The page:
Mount Pleasant group seeks to defeat Rize development in court

Naoibh O’Connor
Van. Courier

The Mount Pleasant Residents’ Association has filed a court petition against the City of Vancouver in a bid to quash the development and building permit granted to Rize Alliance properties July 14 for its Rize tower project, which it’s christened The Independent.

The development project comprises five building blocks, including a 21-storey tower and features 257 residential units, commercial space, outdoor space, parking and bicycle stalls.

RAMP’s petition was filed at B.C. Supreme Court Aug. 13. The city has 21 days to respond.

RAMP argues plans for the project significantly differ from what was approved by council more than two years ago following a lengthy public hearing.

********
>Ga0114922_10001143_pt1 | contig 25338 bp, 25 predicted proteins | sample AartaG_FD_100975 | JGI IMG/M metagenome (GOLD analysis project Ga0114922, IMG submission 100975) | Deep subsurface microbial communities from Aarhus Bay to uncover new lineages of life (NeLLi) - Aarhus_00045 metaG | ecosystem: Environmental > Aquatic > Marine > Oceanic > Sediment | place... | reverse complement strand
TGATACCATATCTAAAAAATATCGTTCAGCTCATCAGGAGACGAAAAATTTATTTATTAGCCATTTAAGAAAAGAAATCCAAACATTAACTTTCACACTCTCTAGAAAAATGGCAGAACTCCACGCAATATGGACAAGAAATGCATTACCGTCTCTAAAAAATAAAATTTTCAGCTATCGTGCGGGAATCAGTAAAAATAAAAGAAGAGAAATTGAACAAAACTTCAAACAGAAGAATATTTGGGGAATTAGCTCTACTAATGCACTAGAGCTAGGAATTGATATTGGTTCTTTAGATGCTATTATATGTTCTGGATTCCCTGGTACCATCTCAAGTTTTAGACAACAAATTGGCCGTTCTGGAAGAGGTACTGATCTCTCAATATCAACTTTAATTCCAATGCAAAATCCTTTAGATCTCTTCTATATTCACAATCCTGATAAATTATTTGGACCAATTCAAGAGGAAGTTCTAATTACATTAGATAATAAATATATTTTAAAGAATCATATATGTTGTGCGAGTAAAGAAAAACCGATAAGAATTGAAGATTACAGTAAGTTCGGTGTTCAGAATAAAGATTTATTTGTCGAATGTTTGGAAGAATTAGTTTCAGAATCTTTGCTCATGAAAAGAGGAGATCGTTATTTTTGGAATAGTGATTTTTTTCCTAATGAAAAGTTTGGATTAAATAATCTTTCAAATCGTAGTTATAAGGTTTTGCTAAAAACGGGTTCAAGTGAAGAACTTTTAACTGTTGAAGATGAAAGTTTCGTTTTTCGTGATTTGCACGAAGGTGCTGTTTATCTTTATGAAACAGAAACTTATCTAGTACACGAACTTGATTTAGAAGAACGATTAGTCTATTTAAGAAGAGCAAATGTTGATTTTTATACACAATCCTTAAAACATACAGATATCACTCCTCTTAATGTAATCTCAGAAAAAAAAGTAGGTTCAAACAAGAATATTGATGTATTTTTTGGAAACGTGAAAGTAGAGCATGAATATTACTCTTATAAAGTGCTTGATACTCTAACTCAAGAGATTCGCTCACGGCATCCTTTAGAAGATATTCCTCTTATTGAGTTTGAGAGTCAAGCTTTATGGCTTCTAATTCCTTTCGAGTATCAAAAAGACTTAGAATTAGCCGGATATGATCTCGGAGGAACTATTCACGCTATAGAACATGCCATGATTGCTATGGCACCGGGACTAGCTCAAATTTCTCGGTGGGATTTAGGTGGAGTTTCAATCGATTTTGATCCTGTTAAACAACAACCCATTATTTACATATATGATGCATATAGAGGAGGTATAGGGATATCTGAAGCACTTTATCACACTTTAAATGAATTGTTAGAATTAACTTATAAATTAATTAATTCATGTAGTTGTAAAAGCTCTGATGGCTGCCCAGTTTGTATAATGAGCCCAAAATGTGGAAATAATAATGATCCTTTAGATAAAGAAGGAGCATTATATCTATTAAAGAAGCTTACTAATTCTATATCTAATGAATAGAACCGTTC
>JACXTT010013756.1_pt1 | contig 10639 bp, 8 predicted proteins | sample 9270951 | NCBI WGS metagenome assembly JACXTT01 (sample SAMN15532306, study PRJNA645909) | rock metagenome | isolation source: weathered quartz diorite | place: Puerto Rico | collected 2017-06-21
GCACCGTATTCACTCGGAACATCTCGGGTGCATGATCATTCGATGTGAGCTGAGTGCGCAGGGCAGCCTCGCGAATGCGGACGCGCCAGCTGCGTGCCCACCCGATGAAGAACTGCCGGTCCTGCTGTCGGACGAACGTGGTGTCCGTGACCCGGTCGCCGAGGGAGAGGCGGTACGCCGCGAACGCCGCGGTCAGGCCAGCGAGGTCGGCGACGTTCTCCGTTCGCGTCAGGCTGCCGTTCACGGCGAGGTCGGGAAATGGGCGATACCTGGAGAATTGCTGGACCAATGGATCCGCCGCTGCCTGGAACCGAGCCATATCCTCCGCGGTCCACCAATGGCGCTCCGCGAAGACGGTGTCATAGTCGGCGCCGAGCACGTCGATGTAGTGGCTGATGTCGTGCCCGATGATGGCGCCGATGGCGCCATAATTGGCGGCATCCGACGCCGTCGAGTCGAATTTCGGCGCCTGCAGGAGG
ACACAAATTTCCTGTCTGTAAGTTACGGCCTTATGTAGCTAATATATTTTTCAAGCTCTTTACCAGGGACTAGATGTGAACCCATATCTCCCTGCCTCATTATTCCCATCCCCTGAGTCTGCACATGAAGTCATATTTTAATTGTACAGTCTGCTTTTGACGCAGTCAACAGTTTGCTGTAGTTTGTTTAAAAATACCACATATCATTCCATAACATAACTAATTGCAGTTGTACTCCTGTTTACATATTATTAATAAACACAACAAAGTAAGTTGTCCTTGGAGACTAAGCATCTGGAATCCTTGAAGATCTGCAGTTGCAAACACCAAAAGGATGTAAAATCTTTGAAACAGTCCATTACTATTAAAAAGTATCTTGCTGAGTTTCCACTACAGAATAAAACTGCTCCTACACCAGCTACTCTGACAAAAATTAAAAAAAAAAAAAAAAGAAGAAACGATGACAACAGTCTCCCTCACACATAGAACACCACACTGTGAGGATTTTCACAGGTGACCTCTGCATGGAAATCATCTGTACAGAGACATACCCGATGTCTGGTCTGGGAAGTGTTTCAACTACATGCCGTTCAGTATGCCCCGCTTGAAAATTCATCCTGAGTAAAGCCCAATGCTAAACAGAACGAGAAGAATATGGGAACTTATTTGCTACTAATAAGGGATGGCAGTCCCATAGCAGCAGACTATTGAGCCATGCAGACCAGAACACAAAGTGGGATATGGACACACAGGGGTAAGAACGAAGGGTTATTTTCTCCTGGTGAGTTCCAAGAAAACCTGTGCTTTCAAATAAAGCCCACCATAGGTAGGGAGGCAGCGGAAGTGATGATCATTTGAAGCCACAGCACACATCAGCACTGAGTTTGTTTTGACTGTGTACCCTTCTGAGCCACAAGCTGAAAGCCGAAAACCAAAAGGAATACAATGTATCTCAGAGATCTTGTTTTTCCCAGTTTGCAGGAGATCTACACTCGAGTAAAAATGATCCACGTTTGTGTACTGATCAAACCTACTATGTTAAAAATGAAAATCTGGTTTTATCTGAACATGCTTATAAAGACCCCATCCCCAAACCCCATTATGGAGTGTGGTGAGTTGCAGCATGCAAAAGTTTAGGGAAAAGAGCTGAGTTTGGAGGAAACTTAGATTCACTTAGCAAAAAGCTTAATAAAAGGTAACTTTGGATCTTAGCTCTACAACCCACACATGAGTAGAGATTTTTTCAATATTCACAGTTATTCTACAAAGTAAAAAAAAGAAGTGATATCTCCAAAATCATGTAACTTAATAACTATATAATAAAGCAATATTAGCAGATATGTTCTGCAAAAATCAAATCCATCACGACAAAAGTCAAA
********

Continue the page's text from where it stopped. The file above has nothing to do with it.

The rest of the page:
RAMP points out the tower is 21 storeys, as opposed to 19 storeys, the number of condominiums and parking spaces have increased, and a food co-op is no longer part of the project.

Matt Pesklewis, the project’s director of marketing and sales, told the Courier in a recent story that while the number of storeys has changed, the height of the building has not and he noted the proposed food co-op couldn’t get financing.

RAMP spokesman Stephen Bohus said members of the organization feel “confident” the suit will be successful.

“We’re pretty confident. There was a decision made with direction from council and a different proposal scheme was presented to the development permit board and we believe that the development permit board overstepped their authority,” he said.